A tweet from William Christie, a member of the First Minnesota Light Artillery during the Civil War, recently popped up on Twitter: "Boys are already trying the new War songs. It's likely that we'll sing Bass many times at Vicksburg before we'll sing anywhere in the North."
The quote came via the Minnesota Historical Society, based on what the soldier might have tapped out on his smart phone, had one been available 150 years ago.
"There's a lot of technology out there changing the way we interact with the world, and, as historians, we owe it to ourselves to at least play with it," said Monica Rankin, assistant professor of Mexican and Latin American History at the University of Texas-Dallas. "Sometimes it doesn't work very well and sometimes it works really well."
Museums, historical societies, and universities have been experimenting with various ways of using the social media tools to educate and engage students and communities in history.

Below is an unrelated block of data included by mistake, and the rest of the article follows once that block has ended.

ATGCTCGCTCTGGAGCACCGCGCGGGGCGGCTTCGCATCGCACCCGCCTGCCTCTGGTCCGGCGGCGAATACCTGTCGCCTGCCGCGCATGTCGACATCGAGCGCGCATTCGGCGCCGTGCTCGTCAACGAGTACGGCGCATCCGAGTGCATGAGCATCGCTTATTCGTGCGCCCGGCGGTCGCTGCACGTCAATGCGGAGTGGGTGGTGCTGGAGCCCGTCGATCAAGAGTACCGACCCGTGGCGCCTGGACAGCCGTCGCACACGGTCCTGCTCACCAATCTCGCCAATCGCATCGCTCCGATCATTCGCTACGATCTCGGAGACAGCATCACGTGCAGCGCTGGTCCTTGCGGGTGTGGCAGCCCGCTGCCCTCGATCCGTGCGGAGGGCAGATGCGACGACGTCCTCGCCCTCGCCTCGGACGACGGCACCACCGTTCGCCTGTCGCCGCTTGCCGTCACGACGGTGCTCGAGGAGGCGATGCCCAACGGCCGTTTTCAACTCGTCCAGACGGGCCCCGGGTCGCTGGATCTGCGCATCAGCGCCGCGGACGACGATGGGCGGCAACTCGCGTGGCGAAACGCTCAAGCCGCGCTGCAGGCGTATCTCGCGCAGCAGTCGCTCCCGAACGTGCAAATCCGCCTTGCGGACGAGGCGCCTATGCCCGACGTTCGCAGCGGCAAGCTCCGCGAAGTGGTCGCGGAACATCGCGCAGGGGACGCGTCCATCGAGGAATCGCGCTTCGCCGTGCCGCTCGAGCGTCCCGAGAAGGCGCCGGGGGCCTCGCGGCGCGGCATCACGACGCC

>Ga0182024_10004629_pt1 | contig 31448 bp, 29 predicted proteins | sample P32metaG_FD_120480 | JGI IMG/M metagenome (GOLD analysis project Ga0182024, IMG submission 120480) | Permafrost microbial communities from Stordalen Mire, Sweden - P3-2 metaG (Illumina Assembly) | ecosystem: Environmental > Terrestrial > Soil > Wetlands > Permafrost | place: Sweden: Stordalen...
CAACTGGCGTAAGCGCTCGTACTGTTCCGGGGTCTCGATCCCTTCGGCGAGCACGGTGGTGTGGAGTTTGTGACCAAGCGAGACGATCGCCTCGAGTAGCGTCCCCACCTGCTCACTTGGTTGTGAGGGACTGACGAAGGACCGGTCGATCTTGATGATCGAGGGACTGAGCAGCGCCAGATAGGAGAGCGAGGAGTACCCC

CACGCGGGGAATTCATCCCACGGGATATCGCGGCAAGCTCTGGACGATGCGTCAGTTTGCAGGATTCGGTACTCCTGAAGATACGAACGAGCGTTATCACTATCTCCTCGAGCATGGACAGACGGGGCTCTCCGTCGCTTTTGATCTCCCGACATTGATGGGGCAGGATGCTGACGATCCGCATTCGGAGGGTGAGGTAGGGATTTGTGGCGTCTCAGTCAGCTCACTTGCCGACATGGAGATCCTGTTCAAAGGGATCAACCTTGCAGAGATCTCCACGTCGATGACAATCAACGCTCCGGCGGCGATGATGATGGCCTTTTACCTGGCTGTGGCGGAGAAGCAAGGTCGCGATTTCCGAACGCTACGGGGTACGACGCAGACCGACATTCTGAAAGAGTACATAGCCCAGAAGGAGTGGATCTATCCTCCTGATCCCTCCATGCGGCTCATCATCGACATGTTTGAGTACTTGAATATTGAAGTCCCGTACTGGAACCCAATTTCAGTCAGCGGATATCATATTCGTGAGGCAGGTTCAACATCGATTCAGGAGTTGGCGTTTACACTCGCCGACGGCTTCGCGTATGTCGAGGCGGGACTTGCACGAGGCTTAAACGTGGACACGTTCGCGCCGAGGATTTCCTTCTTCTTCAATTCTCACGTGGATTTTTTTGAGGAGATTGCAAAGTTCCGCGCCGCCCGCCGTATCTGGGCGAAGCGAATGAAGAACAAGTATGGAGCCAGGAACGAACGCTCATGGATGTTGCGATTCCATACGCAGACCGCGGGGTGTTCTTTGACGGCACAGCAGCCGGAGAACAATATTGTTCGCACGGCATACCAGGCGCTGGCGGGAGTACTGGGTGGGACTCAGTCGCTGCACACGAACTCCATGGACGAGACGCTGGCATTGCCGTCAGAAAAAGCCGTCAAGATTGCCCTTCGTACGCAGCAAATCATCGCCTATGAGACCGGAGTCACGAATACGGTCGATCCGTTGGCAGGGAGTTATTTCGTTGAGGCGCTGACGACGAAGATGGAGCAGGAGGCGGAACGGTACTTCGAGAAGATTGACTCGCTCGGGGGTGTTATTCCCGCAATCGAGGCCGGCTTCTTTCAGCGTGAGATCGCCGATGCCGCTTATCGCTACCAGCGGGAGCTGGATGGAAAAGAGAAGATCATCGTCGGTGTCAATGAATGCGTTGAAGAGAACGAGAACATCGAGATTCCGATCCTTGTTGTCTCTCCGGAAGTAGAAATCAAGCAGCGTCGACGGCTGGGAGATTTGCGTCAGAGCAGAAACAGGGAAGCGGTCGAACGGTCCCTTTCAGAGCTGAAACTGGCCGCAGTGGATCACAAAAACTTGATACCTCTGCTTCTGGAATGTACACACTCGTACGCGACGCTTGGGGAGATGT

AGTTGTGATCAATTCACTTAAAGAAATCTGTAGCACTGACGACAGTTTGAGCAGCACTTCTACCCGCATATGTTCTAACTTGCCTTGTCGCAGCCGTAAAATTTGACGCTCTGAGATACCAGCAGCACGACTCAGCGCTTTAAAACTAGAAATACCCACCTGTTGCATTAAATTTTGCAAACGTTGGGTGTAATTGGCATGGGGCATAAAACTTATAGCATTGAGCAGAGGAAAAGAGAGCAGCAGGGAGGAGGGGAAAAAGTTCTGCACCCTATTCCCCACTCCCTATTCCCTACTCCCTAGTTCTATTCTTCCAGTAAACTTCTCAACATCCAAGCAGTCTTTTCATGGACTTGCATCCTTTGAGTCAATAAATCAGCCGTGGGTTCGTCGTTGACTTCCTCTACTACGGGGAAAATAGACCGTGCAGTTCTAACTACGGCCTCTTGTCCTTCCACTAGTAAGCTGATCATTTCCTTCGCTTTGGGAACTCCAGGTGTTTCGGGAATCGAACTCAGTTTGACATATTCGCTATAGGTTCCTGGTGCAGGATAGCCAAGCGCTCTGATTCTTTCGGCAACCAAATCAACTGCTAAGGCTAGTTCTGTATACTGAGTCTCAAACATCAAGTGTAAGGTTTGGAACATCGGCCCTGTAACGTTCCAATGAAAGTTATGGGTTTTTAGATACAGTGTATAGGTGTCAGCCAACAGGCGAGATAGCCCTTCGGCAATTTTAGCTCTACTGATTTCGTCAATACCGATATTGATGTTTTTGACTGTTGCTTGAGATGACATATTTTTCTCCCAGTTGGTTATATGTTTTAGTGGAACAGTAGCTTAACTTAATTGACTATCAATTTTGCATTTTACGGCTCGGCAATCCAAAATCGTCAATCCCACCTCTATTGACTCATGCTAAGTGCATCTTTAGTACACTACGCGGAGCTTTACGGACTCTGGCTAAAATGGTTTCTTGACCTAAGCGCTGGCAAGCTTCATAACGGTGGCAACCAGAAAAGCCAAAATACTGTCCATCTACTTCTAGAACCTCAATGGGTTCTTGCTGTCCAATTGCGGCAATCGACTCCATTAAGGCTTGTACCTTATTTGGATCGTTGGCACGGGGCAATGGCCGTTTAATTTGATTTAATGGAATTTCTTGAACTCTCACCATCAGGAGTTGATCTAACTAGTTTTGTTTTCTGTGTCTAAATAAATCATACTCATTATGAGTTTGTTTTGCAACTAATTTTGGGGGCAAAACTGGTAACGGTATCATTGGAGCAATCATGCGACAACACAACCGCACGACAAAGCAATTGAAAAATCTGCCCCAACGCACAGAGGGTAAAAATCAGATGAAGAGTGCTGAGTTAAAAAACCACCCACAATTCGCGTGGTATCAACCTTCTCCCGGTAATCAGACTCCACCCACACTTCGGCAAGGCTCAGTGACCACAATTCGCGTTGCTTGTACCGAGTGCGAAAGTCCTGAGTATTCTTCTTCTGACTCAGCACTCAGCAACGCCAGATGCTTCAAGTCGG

Both K-12 and college professors have been retweeting @MNCivilWar. Museums and historical societies have the resources to conduct long-term experiments with multiple characters that play out over several years over Twitter. Some educators favor blogs developed specifically for education or a more condensed approach on Facebook.
"The traditional way of interacting with history is reading something on a page and writing something on a page, and that doesn't work for everyone and it's a bit outmoded, considering what we have access to today," Rankin said.
"Today's social media version of a book or a documentary does essentially the same thing: recounts something in history, gives various perspectives, and analysis. There's no reason you can't do that on Twitter. Whatever format you choose to communicate historical all comes down to sources and responsible scholarship."
Case in point: The Minnesota Civil War project, which will play out over two years, draws from diaries, letters, census documents and newspaper accounts. Staff members and a volunteer then storybook the narrative on an Excel spreadsheet, and create tweets for the dozen or so characters involved in the story based on those primary sources.
"The important thing is to drive people back to the original source," said Wendy Jones, director of the Minnesota Historical Society's museum education, "and to use critical thinking skills to investigate original sources."